The replacement of combustion engines with electric motors will bring new requirements in terms of efficiency.
As batteries are larger and heavier than older engines, it will be necessary to cut in weight in other areas to improve energy consumption. And it is in Japan that the solution may come as Japanese automotive industry suppliers are working on an element extracted from paper pulp that could lead to lighter, safer cars.
A group of researchers at Kyoto University are working with companies such as Denso or Daikyo-Nishikawa, which provide brands such as Toyota to create plastic-fortified microscopic cellulose fibers. Each of these nanofibers will have a dimension 1000 times smaller than a millimeter, and although this material is already used in industrial products, it had not yet been applied to the automotive industry.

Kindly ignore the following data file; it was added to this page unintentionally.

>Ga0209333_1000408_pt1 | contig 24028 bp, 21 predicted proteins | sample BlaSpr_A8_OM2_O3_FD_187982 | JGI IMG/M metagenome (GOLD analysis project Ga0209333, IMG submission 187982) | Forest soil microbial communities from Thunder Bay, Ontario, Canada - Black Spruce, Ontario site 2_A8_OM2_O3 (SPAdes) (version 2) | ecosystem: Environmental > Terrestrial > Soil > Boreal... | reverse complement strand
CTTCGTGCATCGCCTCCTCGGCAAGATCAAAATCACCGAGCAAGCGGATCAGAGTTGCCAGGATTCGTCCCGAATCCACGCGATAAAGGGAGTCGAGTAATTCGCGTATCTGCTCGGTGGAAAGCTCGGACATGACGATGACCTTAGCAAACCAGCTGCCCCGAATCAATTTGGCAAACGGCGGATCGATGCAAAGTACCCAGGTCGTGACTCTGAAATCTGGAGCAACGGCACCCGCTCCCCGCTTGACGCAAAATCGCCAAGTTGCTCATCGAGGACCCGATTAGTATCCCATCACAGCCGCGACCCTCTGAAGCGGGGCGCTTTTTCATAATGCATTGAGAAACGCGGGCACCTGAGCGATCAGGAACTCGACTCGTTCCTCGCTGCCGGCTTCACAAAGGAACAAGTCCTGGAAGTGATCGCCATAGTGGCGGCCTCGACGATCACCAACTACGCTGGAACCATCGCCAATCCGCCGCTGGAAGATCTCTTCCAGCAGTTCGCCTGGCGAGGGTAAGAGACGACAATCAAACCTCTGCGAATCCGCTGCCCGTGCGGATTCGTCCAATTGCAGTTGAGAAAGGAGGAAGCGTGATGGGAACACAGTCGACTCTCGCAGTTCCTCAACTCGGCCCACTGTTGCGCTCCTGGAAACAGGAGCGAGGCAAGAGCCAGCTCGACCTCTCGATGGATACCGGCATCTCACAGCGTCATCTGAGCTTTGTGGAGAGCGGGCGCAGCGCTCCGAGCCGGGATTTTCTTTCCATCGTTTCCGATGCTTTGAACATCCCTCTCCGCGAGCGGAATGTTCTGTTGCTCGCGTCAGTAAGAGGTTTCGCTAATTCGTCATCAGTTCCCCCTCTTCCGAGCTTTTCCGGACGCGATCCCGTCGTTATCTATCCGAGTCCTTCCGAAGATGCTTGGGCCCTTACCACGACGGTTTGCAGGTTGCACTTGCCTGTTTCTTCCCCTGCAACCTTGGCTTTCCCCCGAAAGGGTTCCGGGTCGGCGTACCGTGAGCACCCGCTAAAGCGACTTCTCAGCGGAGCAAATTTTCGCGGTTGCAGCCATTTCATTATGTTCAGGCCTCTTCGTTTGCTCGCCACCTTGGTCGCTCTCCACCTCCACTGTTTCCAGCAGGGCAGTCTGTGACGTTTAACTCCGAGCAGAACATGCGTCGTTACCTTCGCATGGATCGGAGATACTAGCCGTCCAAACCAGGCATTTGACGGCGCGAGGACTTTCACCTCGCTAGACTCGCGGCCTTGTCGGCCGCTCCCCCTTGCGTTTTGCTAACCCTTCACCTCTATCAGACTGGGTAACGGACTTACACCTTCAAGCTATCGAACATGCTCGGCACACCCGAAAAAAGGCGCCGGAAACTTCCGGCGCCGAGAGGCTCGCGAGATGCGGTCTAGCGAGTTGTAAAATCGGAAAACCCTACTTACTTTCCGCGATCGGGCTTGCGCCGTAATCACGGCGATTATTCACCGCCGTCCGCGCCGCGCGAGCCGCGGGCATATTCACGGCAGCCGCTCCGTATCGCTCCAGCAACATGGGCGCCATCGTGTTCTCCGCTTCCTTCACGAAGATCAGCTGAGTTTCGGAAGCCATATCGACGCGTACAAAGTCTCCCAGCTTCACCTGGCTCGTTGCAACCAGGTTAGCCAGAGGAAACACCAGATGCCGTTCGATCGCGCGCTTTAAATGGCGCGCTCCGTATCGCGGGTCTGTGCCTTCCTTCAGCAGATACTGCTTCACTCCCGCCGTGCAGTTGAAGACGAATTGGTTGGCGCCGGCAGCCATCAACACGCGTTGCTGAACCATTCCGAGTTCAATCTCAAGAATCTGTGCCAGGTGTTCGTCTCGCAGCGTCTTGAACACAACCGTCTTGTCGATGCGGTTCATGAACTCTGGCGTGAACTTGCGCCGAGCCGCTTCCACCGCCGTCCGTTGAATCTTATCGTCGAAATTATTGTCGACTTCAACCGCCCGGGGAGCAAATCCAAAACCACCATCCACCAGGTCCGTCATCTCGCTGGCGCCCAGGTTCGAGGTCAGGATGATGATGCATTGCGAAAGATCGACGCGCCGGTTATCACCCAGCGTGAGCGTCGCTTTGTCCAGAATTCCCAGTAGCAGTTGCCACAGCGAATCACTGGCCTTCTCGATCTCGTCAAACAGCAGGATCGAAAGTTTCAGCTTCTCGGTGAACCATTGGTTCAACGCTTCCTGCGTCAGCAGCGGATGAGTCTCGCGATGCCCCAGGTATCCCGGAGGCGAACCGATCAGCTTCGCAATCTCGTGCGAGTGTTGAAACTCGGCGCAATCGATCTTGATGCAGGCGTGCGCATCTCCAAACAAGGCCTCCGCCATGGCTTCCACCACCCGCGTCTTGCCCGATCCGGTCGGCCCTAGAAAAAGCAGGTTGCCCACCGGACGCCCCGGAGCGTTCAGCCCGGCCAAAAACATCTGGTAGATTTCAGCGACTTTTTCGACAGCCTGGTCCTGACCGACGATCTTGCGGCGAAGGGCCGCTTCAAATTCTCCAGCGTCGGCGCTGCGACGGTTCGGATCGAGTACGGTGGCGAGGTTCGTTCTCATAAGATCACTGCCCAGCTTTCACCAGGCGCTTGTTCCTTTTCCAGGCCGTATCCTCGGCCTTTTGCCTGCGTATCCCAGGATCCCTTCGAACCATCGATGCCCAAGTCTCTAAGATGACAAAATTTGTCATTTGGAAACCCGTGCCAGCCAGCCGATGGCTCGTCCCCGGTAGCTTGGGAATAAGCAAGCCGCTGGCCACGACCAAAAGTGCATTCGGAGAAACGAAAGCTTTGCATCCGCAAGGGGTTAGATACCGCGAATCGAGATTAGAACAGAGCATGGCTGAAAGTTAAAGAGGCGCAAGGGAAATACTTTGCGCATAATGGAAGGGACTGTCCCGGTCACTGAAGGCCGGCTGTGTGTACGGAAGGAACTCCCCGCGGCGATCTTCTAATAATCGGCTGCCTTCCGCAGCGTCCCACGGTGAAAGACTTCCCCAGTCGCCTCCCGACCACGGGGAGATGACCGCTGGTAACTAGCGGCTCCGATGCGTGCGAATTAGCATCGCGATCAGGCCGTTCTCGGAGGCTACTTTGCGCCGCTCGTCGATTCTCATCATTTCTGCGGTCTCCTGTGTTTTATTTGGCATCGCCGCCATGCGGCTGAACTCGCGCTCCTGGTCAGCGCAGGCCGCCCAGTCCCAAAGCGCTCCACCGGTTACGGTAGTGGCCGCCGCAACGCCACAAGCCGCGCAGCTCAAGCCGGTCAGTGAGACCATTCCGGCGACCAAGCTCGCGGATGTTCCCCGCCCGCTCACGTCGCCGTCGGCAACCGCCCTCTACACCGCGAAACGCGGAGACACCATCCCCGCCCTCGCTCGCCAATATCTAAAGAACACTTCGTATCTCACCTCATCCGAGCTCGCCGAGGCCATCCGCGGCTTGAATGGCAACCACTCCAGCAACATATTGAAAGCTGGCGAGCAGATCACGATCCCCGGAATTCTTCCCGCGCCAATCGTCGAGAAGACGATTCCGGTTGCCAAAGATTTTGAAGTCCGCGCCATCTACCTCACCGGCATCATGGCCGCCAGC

Through the research done at the Japanese university, it is already possible to decompose the cellulose fibers into nanofibers, which are integrated into the structure of plastics, in an industrial process that is 80 percent cheaper than what was necessary to achieve the same result. In this way, the body of a car will be five times lighter but also five times more resistant. The practical results of this technology will be tested in 2020 when automotive industry suppliers plan to showcase a prototype made with this material.